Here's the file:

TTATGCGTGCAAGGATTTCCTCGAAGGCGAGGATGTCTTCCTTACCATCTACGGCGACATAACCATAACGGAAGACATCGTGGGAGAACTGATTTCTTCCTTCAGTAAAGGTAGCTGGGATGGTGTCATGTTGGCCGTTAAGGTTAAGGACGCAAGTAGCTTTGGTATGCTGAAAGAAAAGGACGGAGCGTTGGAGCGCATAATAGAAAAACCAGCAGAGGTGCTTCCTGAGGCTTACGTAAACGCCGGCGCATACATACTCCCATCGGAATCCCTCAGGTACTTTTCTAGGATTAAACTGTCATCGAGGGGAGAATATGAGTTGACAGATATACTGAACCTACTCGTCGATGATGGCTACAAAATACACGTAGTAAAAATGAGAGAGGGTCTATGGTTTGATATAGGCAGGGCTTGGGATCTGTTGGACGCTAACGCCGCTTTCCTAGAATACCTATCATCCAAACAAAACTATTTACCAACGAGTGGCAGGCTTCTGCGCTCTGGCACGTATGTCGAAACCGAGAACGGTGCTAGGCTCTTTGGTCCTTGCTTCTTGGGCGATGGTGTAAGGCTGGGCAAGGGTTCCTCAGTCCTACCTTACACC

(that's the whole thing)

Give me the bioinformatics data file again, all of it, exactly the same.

TTATGCGTGCAAGGATTTCCTCGAAGGCGAGGATGTCTTCCTTACCATCTACGGCGACATAACCATAACGGAAGACATCGTGGGAGAACTGATTTCTTCCTTCAGTAAAGGTAGCTGGGATGGTGTCATGTTGGCCGTTAAGGTTAAGGACGCAAGTAGCTTTGGTATGCTGAAAGAAAAGGACGGAGCGTTGGAGCGCATAATAGAAAAACCAGCAGAGGTGCTTCCTGAGGCTTACGTAAACGCCGGCGCATACATACTCCCATCGGAATCCCTCAGGTACTTTTCTAGGATTAAACTGTCATCGAGGGGAGAATATGAGTTGACAGATATACTGAACCTACTCGTCGATGATGGCTACAAAATACACGTAGTAAAAATGAGAGAGGGTCTATGGTTTGATATAGGCAGGGCTTGGGATCTGTTGGACGCTAACGCCGCTTTCCTAGAATACCTATCATCCAAACAAAACTATTTACCAACGAGTGGCAGGCTTCTGCGCTCTGGCACGTATGTCGAAACCGAGAACGGTGCTAGGCTCTTTGGTCCTTGCTTCTTGGGCGATGGTGTAAGGCTGGGCAAGGGTTCCTCAGTCCTACCTTACACC